Blood, sweat and tears; it’s what most of us pour into our personal bikes. It never ceases to amaze us how a professional builder can turn out some of the most amazing work for customers, seemingly without blinking an eye, and then almost kill themselves by simply trying to build a bike that’s designed to impress no one but themselves. And as it just so happens, blood, sweat and tears are just the ticket for bullfighting, too. Keeping in mind the parallels, here’s a bike to finish off a pretty courageous week of custom builds here on la Casa deTuberías Quemadas. Meet Analog Motorcycles and their ‘El Matador 2.0.’
We spoke to Tony Prust, Analog’s el Grande Toreador and builder of the Matador to learn a little more. “I built a ‘72 Triumph Bonneville bobber about 3 or 4 years ago that I dubbed ‘El Matador.’ It got a great reaction and received a ton of press and feedback.” The fact of the matter is that it was actually Tony’s personal bike, and one that is still in his stable today. “I do not ever duplicate builds,” he notes “but when Rebel Yell Bourbon got a hold of me to build a custom bike for them, I figured it would be the perfect opportunity to do a new version of the beloved El Matador from the ground up.” So he took to his weapons of choice and got to work. His job was simple; to build a better version of a bike he thought was pretty much perfect.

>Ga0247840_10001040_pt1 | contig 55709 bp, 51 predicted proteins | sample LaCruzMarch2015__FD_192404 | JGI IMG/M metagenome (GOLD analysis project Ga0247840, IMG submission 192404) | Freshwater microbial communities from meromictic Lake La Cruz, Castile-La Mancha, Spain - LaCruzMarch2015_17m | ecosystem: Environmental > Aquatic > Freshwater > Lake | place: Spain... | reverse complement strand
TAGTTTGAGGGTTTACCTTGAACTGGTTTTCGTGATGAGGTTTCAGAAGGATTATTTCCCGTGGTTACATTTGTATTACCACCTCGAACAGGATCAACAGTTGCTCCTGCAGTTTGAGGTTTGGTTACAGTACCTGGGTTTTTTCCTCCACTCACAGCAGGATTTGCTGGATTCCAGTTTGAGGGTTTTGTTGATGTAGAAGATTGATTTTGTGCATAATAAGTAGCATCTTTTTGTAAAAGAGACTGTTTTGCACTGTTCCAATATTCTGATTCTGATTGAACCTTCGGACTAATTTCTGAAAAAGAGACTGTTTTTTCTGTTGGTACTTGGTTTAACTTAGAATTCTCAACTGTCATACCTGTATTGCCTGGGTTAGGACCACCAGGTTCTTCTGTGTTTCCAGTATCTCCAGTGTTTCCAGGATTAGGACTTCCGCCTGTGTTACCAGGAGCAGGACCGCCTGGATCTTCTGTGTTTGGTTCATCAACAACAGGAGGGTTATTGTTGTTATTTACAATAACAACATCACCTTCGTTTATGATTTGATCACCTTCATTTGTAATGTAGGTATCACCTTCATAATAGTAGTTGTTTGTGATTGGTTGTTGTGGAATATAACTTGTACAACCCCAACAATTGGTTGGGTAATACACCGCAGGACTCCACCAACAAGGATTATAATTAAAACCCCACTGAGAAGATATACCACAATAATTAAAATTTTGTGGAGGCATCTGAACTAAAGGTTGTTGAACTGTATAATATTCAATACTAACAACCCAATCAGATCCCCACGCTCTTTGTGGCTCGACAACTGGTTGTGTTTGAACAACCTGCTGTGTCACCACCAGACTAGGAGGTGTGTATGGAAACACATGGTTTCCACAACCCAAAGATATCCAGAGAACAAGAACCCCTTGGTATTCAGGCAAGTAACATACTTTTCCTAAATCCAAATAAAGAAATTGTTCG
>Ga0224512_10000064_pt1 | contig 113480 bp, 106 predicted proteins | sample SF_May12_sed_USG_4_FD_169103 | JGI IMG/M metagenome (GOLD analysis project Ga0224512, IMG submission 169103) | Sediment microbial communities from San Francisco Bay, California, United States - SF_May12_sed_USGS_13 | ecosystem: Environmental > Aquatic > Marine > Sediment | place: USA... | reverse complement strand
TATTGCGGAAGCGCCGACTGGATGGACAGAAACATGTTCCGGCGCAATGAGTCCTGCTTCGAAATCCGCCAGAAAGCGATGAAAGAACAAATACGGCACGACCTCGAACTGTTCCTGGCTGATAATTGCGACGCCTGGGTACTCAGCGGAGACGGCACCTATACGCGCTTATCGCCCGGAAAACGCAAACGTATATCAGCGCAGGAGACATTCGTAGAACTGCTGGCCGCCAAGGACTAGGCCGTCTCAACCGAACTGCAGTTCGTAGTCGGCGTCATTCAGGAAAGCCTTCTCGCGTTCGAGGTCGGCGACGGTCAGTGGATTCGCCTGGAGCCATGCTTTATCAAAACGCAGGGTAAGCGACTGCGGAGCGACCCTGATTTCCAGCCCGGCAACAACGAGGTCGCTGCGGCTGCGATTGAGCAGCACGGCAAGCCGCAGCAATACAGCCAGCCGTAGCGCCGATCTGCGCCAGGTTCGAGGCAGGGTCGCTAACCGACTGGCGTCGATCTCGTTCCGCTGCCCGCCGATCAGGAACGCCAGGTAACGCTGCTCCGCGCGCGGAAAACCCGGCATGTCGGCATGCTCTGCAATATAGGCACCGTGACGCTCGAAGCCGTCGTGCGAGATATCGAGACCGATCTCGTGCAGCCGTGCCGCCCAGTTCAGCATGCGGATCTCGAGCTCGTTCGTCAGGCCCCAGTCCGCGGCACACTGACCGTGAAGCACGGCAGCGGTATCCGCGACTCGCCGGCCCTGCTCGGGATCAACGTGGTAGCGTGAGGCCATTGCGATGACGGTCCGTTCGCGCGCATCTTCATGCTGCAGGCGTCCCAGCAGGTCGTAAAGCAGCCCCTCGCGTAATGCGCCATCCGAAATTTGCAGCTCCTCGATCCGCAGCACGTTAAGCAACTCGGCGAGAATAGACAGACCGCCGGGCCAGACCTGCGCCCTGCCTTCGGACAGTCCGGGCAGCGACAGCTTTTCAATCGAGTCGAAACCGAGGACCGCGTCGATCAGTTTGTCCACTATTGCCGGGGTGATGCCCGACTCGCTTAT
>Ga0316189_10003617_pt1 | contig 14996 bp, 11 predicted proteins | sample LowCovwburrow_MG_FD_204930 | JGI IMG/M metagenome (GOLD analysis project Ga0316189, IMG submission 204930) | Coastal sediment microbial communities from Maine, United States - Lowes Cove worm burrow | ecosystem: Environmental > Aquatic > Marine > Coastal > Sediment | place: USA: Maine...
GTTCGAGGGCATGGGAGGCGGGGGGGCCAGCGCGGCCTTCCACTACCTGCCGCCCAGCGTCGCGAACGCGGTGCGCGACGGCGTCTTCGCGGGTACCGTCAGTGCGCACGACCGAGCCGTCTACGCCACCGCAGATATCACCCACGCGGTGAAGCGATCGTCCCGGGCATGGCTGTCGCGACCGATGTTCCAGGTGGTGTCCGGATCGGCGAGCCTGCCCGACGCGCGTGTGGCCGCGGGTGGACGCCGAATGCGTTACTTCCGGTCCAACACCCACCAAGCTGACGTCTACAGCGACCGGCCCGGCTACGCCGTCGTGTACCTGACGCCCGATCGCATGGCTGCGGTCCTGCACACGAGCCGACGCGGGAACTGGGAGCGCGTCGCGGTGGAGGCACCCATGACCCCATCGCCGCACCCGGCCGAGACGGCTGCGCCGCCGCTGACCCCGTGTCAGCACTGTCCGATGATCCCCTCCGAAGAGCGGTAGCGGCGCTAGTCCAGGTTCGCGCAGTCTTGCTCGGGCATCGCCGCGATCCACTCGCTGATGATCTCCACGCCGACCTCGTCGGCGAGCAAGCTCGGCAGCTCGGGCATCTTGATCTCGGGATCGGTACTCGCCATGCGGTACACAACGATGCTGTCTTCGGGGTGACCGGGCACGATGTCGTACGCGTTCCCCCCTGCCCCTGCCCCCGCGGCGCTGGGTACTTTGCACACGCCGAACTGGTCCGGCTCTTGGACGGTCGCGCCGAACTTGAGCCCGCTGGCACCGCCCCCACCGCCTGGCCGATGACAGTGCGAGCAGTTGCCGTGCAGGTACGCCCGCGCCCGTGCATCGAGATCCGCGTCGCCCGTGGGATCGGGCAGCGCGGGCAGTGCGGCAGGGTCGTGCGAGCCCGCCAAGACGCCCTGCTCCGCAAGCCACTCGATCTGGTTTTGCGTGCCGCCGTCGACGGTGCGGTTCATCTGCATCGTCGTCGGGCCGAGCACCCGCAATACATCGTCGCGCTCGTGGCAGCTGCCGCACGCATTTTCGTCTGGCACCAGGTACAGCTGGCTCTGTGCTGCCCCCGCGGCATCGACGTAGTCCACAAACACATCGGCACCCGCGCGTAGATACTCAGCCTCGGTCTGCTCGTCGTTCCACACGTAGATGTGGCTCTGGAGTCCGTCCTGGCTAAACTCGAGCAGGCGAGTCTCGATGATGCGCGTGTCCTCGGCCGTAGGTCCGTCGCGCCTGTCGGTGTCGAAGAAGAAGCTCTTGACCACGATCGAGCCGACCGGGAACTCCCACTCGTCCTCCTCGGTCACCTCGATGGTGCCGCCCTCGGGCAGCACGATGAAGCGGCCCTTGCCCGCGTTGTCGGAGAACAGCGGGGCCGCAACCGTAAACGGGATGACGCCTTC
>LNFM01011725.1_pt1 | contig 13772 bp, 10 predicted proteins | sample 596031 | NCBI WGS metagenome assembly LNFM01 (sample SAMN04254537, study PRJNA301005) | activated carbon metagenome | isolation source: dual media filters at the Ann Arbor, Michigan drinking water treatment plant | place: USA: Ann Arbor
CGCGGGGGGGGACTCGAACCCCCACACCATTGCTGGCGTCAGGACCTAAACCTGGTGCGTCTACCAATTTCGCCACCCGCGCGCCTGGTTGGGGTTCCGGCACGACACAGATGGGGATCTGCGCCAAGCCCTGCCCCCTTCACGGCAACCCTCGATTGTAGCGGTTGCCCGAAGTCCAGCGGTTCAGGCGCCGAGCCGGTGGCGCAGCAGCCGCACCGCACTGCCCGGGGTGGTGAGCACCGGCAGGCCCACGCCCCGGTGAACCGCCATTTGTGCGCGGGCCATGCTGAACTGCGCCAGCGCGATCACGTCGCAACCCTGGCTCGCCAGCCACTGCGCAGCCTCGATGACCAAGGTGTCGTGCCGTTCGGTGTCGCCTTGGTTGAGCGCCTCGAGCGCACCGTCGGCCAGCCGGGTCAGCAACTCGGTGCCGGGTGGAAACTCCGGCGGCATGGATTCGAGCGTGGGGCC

Tony found a Bonneville from ‘05 that was in pretty good shape. It had some aftermarket hop-ups on it, but as he was planning on stripping the beast down to its skin and bones, this was a moot point. So on the trailer it went. “I already knew that I wanted to do a raw metal and black theme with some brass accents. The newer Bonnie models have a lot more stuff on them than the stripped down bobber I had built before, so I experimented with real brass and a powdercoated brass finish I had used before.” As you can no doubt see the results are pretty cool, with various complimentary hues of brass scattered over the bike, giving it a very organic, almost embroidered feel.
He also wanted to make the bike perform and handle better than stock, and definitely better than his rigid ‘72. Knowing full well he’d have to ride the bike from the Rebel Yell headquarters in St. Louis to Sturgis for a show, he had a fairly strong incentive to get the bike right. “The bike needed to be fun to ride and able to handle whatever may be thrown at it on the way.”
Tony started the build at the sharp end, and swapped the standard Trumpet bouncers with a sweet set of GSX-R triples and forks, and while he was up there he made the necessary modifications to run the stock Triumph front hub and rotor. He then laced both front and rear hubs to a new set of 17” rims, with some custom spokes from Buchanans. “To perfect the stance of the bike, I had a custom set of G3-S shocks made by Race Tech. I wanted to utilize some of the parts we offer at Analog Motor Goods, so put on a set of our number plate side covers, but I also gave them an extra special custom treatment. I also attached our A3T LED tail light assembly, but I trimmed about 4” off the stock Bonnie sub-frame first.”